five years ago we didn't have hardly any natural gas refuge and this year 53% of all of the new ones being purchased are natural gas. 95% of their purchases this year, new truck purchases and they buy the most trash trucks are natural gas. so it's happening, jim. >> buses? >> oh, yeah, buses. 35% of all of the buses being bought right now are natural gas. i ex interpret late what has happened and put it on the heavy duty trucking. >> i don't want to put their names in. listen, let's just explain it to you. they are talking about pilot projects. 100 trucks here, 200 trucks there. >> this is the year you're going to have some pilot and we saw it in the industry. these are good operators. they have to get familiar with the 12 liter. you're going to see about 2500 trucks entered into -- they are
all doing it. ups, fedex, they are all testing it. and the most important thing you're beginning to see, procter & gamble, they've gone out to 45 of their haulers. remember, they don't have any trucks. >> right. they want the costs low. >> they want the costs low because they pay for the fuel. >> right. it's a pass. people don't understand that at home. >> they are going out to rfp, request for purchase. and that's where you're beginning to see them putting on these big truckers and they can save money. >> 529. do you know what that number is? >> no. >> 529 wasted on fiska but they are going to get rid of the l and g tax break, right? >> i don't think we can count on having a tax incentive until after this year. >> but the btu equivalent is bad
for you. >> this is insane, right? >> it is insane. >> today to use a clean fuel in america, we pay more on highway tax than diesel. 18 cents a gallon. >> who in congress understands -- >> well, we're working ohhn tha. it puts us at a disadvantage and needs to get fixed. >> i think of trucking, i think of fedex and ups. >> right. >> fedex, they are skeptical. they are skeptical. they might as well say, listen, that's a bad idea. >> fred smith is the ceo of -- >> we all love him. >> he's basically said, i'm going to election trifi my light duty fleet and by the way they have 90,000 vehicles, and 16,000 heavy duty vehicles. i was on a panel today. >> bill is in this with you? >> he's testing it. he wants to make sure it's going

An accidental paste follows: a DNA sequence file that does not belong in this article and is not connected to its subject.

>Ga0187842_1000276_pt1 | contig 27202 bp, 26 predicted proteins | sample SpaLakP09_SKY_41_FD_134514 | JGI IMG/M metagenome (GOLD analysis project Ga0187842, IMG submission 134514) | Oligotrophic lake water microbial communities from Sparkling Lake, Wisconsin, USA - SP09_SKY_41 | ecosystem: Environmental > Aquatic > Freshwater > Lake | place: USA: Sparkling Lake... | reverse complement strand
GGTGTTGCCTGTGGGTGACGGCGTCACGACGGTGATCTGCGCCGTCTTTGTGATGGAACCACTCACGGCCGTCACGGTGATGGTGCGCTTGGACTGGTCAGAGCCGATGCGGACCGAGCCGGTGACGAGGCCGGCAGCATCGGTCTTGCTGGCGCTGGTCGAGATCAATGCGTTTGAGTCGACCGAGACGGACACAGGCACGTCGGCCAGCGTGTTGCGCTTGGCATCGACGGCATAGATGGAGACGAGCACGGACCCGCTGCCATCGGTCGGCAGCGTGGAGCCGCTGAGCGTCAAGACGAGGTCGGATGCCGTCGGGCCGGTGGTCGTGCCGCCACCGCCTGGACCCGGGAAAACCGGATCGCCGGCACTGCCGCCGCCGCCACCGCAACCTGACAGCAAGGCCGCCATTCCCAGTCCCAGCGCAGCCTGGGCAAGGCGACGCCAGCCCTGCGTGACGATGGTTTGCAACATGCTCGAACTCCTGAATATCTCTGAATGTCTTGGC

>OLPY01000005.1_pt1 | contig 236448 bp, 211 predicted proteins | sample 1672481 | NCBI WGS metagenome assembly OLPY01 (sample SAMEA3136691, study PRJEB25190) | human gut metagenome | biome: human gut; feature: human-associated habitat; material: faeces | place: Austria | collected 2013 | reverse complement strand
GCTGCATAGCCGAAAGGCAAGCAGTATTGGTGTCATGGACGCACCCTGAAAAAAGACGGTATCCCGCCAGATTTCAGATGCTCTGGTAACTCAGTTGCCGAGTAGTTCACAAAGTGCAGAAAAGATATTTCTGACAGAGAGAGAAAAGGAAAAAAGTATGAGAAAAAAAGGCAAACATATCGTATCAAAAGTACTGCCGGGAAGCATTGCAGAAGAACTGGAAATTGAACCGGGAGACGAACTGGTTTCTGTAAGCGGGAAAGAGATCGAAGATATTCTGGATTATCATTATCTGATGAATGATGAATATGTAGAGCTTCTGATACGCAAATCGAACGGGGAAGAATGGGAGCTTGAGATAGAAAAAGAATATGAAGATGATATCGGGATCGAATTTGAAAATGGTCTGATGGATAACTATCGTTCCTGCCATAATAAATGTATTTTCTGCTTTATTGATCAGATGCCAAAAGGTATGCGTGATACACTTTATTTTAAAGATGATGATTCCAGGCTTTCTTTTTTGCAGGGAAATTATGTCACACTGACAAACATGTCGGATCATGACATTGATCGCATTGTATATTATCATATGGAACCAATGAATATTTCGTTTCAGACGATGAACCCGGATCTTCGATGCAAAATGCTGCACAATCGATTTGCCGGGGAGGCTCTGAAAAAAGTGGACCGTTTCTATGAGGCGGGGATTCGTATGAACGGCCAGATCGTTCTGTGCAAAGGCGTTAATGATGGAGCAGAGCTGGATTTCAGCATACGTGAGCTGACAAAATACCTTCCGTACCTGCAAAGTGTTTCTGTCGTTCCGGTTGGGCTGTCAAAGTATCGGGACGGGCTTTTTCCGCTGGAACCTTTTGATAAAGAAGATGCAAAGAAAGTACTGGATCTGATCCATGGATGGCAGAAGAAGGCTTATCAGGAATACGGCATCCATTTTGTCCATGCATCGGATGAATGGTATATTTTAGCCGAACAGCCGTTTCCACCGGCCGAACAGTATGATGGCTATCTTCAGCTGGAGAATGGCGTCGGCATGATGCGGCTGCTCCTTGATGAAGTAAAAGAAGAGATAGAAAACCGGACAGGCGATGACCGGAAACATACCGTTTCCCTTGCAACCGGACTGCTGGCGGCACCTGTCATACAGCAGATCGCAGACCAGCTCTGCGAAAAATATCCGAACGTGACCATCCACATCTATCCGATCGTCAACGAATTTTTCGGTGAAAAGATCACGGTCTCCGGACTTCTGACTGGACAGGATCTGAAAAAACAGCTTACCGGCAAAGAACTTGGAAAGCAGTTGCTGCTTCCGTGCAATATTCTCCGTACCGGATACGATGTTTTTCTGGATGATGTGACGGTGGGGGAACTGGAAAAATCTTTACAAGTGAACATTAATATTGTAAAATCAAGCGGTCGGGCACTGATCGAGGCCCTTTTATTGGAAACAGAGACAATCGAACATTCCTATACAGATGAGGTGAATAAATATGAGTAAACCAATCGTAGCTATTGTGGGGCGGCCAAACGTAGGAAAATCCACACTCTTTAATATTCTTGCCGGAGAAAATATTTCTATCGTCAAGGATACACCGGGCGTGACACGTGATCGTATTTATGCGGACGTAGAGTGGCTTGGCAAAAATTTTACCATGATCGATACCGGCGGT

to work. but he said all the right things today. i believe he will be a big user of this. look, they buy 600 million gallons of diesel a year. so if they can send $1.50, the trucks do what they do, they will save money. >> what happens to opec if people do what you want? >> you know, this is a big dream. >> i don't think it's a dream anymore. >> it's happening but if all the trucks, three million class a trucks -- >> that's rational. >> some day we may get there. that's the equivalent to cutting opec in half from what we use. >> what's the president on that? likes that? doesn't leak thike that? >> we ought to be using it. jim, it's on its way. >> it makes so much sense i feel silly talking about it. it's the first time the times has addressed it. andrew littlefair, cnle, it's